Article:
Coolest Class: Senior Projects Laboratory (AME 441)

matt-2012 Viterbi Class 0 Comments

Throughout my four years at USC, I’ve gotten to take some awesome classes. Outside of engineering, I’d have to say my favorite class has been a Film Symposium course on Alfred Hitchcock (through the Cinema School) taught by Dr. Drew Casper, one of the world’s foremost experts on his work. It was an awesome introduction to one of the best directors/producers that has ever lived, and I got to see a ton of great films as well. However, the coolest class that I have taken here at USC is AME 441: Senior Projects Laboratory.

The aim of the course is to introduce students to some of the basic ideas of experimental work and the responsibilities of an industrial research project. Students can work individually or in groups of two on a project of their choice for the entire semester, and topics for these projects can be provided by the students themselves or selected from a number of ideas suggested by the faculty.

For the project, my partner and I worked with the US Olympic Cycling Team to develop a wireless pedaling force measurement system. The US Olympic Committee actually requested a few different projects from the class (kayaking paddle force and tripod for continuous tracking and panning, along with our project), but our interest in cycling led us to pick pedaling force. Our design implemented a strain gauge/Wheatstone bridge setup to measure pedal bending, and recorded and reported this data using an Arduino Uno microprocessor.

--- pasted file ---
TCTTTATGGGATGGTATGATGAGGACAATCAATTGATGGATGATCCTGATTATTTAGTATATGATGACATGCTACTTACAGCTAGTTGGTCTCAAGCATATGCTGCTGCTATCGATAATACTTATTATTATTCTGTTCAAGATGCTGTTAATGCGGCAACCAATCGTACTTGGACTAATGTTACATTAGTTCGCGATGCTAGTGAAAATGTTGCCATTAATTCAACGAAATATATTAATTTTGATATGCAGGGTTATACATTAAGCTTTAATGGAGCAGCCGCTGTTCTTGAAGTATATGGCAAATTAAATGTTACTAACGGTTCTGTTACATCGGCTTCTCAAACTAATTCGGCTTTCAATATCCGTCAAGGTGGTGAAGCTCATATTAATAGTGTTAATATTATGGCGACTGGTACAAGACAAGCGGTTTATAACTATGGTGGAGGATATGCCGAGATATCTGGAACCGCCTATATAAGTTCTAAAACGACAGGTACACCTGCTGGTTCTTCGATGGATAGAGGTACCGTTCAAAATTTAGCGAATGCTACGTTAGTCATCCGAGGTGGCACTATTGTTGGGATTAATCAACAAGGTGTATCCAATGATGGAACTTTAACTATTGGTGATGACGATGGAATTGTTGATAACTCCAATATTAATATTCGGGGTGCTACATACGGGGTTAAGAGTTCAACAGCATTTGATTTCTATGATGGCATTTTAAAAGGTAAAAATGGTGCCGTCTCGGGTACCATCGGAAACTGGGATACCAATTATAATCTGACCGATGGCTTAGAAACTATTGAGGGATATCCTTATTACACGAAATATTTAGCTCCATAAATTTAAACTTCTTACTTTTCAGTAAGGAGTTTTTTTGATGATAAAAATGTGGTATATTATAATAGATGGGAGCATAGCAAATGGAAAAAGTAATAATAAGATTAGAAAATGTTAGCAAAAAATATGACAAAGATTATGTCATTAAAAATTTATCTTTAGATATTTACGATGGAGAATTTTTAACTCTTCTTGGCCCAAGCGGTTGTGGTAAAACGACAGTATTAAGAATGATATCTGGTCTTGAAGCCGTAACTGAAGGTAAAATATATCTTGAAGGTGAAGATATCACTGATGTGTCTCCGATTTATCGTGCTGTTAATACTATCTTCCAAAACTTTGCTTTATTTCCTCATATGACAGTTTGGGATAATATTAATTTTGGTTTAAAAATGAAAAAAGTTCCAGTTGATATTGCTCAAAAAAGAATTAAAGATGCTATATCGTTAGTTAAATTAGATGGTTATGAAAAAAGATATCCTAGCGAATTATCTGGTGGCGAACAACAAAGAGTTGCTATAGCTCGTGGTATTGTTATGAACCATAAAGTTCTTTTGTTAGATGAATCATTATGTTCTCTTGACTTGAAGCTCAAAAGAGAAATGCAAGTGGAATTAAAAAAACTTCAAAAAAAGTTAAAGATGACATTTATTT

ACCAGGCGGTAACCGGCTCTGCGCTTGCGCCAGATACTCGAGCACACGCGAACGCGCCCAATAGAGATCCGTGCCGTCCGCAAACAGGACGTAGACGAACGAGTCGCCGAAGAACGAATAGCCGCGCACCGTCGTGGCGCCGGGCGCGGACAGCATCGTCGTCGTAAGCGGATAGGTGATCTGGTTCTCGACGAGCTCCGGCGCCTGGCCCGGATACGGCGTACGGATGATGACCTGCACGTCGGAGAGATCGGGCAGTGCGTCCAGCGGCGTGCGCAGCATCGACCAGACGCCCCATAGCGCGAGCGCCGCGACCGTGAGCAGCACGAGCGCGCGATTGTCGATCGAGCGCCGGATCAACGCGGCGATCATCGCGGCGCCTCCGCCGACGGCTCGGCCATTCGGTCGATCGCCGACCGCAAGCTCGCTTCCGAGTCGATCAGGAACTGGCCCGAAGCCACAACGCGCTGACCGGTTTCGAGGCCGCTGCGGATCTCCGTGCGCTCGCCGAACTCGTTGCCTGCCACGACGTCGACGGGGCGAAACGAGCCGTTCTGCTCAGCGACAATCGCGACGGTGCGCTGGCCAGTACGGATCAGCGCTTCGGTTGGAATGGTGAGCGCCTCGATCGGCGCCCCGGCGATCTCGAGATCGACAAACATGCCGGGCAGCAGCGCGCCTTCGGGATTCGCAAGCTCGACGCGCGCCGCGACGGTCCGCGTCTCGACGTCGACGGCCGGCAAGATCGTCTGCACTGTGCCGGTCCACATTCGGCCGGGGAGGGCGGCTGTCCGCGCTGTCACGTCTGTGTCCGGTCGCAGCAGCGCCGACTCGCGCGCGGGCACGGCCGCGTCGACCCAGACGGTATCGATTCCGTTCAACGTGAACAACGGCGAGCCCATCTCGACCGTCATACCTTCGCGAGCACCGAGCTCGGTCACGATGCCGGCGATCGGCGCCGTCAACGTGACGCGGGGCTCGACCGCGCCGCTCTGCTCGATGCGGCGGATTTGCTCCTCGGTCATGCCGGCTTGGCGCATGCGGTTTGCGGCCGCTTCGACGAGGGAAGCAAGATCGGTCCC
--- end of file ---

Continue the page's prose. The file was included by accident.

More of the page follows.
Arduino Uno, Op-amp, and Wheatstone bridge setup

We ran into some issues along the way, including a stolen testing bike and circuitry problems, but by the end of the semester we successfully performed the static calibration of our strain gauges and implemented the system onto an actual bicycle. The results of our project provided us with an interesting look into the forces that are exerted into the pedals during the pedaling cycle, and it was an awesome way to apply some of the concepts we learned in class to a real world experiment. Additionally, working with the US Olympic Cycling Team was a great opportunity to network with members of the organization.

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